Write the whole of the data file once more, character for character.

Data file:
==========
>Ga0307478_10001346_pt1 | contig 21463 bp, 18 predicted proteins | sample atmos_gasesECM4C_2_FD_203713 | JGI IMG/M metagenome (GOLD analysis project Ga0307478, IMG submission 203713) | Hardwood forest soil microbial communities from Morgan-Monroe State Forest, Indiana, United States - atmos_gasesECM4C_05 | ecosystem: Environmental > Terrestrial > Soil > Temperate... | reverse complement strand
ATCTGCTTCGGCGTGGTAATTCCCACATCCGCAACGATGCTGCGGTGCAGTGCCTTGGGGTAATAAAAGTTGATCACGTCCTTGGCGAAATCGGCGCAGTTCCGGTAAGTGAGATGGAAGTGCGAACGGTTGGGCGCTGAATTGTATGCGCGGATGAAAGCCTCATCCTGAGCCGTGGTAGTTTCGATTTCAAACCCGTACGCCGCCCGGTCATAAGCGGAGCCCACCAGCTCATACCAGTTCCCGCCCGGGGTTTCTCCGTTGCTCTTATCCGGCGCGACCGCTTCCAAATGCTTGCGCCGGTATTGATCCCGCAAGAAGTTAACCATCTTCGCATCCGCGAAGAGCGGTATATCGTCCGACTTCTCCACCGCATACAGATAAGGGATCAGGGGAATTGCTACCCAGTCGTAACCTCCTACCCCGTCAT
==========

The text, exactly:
>Ga0307478_10001346_pt1 | contig 21463 bp, 18 predicted proteins | sample atmos_gasesECM4C_2_FD_203713 | JGI IMG/M metagenome (GOLD analysis project Ga0307478, IMG submission 203713) | Hardwood forest soil microbial communities from Morgan-Monroe State Forest, Indiana, United States - atmos_gasesECM4C_05 | ecosystem: Environmental > Terrestrial > Soil > Temperate... | reverse complement strand
ATCTGCTTCGGCGTGGTAATTCCCACATCCGCAACGATGCTGCGGTGCAGTGCCTTGGGGTAATAAAAGTTGATCACGTCCTTGGCGAAATCGGCGCAGTTCCGGTAAGTGAGATGGAAGTGCGAACGGTTGGGCGCTGAATTGTATGCGCGGATGAAAGCCTCATCCTGAGCCGTGGTAGTTTCGATTTCAAACCCGTACGCCGCCCGGTCATAAGCGGAGCCCACCAGCTCATACCAGTTCCCGCCCGGGGTTTCTCCGTTGCTCTTATCCGGCGCGACCGCTTCCAAATGCTTGCGCCGGTATTGATCCCGCAAGAAGTTAACCATCTTCGCATCCGCGAAGAGCGGTATATCGTCCGACTTCTCCACCGCATACAGATAAGGGATCAGGGGAATTGCTACCCAGTCGTAACCTCCTACCCCGTCAT